Recently, a client contacted us and inquired about donor-advised funds (DAFs).
She asked whether this type of account made sense for her situation. DAFs have grown in popularity over the past few years, but many people are unfamiliar with how they work.
I decided to use my client’s inquiry as an opportunity to expand my own understanding of these tools, and how they can help investors enhance their charitable giving.
What is a DAF?
A DAF is a charitable savings account that an individual or couple (commonly known as a donor/s) can set up through a qualified institution, such as Schwab Charitable, Fidelity Charitable or Vanguard Charitable, or other “umbrella charities,” including community, single-issue or religiously-affiliated organizations.
With a DAF, a donor can receive an immediate charitable contribution deduction the same year that they make an irrevocable donation to their account. The donor may also be able to receive additional deductions for future deposits into their account.
Although contributions to a DAF are irrevocable and no longer the donor’s property, the donor can still give direction regarding the investment choices, and can also provide grants — within the gifting year and beyond — to qualified charities of their choice.
So what’s all this talk about DAFs, anyway?
According to the IRS, DAFs have existed in some form since the 1930s.1 Over time, they have become one of the fastest-growing vehicles for charitable giving. The National Philanthropic Trust (NPT)’s 2014 Donor-Advised Fund Report stated that the amount of charitable assets in DAF accounts now totals over $50 billion. The total contributions to DAF accounts in 2013 totaled $17.28 billion, an increase of 23.5 percent from 2012 to 2013. The report also found that the total value of grants from DAF accounts to qualified charities totaled $4.14 billion in 2013.2
How does a DAF work?
There are five steps to the gifting process3:
1. You make an irrevocable contribution of personal assets.
2. You immediately receive the maximum tax deduction that the IRS allows.
3. You name your DAF account, advisors, and any successors or charitable beneficiaries.
4. Your contribution is placed into a DAF account, where it can be invested and grow tax-free.
5. You can recommend grants from your account to qualified charities.
Should you consider a DAF?
Given the recent increase in activity related to DAFs, it may seem like the perfect time to set up an account for yourself. But first, it’s important to evaluate your financial situation and assess whether a DAF is the most appropriate solution. If any of the following are aligned with your charitable planning objectives, a DAF account could be a beneficial tool for you:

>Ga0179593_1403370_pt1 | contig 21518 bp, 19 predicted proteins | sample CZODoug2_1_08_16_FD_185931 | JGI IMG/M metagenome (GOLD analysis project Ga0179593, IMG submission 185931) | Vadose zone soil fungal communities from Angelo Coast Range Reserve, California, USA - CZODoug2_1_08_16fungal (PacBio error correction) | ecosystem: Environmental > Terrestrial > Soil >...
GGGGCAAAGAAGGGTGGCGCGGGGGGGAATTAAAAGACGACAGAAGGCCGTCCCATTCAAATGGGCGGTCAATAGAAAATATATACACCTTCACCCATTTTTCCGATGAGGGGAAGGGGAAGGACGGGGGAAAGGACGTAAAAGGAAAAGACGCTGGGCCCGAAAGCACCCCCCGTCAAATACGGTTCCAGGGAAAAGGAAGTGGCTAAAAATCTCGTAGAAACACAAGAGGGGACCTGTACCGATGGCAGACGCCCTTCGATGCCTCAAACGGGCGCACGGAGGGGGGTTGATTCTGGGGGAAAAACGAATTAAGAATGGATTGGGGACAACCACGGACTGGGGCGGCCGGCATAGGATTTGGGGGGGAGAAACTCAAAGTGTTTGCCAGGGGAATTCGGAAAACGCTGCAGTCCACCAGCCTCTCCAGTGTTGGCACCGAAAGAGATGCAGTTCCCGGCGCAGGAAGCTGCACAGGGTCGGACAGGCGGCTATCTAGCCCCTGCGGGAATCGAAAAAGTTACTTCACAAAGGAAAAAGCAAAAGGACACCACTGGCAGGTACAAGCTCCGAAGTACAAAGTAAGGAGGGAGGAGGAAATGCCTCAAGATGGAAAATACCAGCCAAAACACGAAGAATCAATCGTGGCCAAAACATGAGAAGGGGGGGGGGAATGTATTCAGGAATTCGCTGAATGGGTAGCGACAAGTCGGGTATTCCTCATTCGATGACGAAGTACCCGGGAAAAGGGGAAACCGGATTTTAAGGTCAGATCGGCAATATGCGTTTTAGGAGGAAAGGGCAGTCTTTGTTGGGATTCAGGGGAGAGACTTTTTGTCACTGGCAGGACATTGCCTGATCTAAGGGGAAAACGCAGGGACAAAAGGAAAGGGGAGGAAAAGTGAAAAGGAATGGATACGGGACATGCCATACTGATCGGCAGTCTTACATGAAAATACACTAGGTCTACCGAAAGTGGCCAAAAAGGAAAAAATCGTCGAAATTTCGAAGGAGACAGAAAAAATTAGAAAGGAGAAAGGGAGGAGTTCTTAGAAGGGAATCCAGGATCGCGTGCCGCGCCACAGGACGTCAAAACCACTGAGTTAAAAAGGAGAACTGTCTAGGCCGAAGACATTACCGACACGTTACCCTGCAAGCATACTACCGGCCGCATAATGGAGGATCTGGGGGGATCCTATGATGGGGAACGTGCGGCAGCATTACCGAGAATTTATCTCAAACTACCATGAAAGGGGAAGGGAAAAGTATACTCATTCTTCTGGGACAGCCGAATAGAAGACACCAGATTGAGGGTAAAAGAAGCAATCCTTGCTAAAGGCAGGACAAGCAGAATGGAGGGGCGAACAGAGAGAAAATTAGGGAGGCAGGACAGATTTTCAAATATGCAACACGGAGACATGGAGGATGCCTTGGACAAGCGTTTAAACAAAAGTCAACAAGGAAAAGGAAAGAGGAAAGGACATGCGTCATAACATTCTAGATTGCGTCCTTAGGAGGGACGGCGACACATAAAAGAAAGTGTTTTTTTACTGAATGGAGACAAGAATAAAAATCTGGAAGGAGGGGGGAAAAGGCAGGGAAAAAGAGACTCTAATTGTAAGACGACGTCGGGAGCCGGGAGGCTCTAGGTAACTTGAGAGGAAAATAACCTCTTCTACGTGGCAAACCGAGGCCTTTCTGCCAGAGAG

A DAF could reduce the tax impact you incur on appreciated stock.
Consider this hypothetical example: Don and Nancy own stock that has appreciated significantly and now have a gain of more than $30,000. Instead of writing checks to their favorite charities each year, Don and Nancy can move part or all of this stock to a DAF.
Once the funds are in the DAF account, they can sell the stock without a taxable consequence, and can also receive an immediate tax deduction on the market value of their stock as a charitable contribution.
Moreover, these accounts can also help donors receive immediate tax benefits. Let’s say that Don and Nancy have decided to sell their business for $4.5 million this year. To help offset part of the taxes from the sale of their business, they decide to contribute $200,000 to a DAF.
As a result, they are eligible to receive an immediate tax deduction on the contribution to help reduce their tax burden within the current year. However, not all of that $200,000 has to go to charity. Instead, the funds that Don and Nancy contributed to their DAF can be invested and grow over time. They can also choose to make grants out of their account at any time.
Are you planning to leave a charitable legacy? A DAF can be a great vehicle for housing the funds you plan to pass down. Let’s say that Don and Nancy want to teach their children the importance of charitable giving. To accomplish this, they decide to set up a DAF and have annual meetings with their children to determine which charities they would like to support that year.
When compared to private foundations, DAF accounts tend to be easily accessible and fairly simple to set up. In the long term, charities may receive a greater contribution, due to appreciated assets and dividend income received over the life of the account.
To determine whether a DAF is the right option for you, consult with a financial planner, or better yet, a Certified Financial Planner (CFP®). He or she will be able to help you coordinate with your tax professional and plan the best implementation option for your personal situation.